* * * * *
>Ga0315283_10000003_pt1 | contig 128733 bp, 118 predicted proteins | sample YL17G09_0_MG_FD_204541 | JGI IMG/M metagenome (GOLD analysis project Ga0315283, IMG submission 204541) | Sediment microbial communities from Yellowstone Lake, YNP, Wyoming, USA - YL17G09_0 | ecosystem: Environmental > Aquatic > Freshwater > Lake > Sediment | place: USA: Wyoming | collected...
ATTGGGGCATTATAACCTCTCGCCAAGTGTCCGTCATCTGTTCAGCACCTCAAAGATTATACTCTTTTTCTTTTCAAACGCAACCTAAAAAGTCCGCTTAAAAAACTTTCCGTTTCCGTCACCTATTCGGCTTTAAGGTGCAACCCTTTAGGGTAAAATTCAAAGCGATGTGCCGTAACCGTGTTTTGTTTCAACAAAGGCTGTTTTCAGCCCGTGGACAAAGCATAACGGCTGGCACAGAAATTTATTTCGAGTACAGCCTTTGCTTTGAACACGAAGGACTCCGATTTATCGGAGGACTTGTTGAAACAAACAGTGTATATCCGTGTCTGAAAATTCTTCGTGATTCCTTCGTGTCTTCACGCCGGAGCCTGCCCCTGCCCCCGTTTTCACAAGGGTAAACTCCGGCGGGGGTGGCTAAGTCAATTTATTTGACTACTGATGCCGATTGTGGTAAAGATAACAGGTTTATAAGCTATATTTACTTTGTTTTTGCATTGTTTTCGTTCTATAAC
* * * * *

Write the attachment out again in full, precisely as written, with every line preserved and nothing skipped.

>Ga0315283_10000003_pt1 | contig 128733 bp, 118 predicted proteins | sample YL17G09_0_MG_FD_204541 | JGI IMG/M metagenome (GOLD analysis project Ga0315283, IMG submission 204541) | Sediment microbial communities from Yellowstone Lake, YNP, Wyoming, USA - YL17G09_0 | ecosystem: Environmental > Aquatic > Freshwater > Lake > Sediment | place: USA: Wyoming | collected...
ATTGGGGCATTATAACCTCTCGCCAAGTGTCCGTCATCTGTTCAGCACCTCAAAGATTATACTCTTTTTCTTTTCAAACGCAACCTAAAAAGTCCGCTTAAAAAACTTTCCGTTTCCGTCACCTATTCGGCTTTAAGGTGCAACCCTTTAGGGTAAAATTCAAAGCGATGTGCCGTAACCGTGTTTTGTTTCAACAAAGGCTGTTTTCAGCCCGTGGACAAAGCATAACGGCTGGCACAGAAATTTATTTCGAGTACAGCCTTTGCTTTGAACACGAAGGACTCCGATTTATCGGAGGACTTGTTGAAACAAACAGTGTATATCCGTGTCTGAAAATTCTTCGTGATTCCTTCGTGTCTTCACGCCGGAGCCTGCCCCTGCCCCCGTTTTCACAAGGGTAAACTCCGGCGGGGGTGGCTAAGTCAATTTATTTGACTACTGATGCCGATTGTGGTAAAGATAACAGGTTTATAAGCTATATTTACTTTGTTTTTGCATTGTTTTCGTTCTATAAC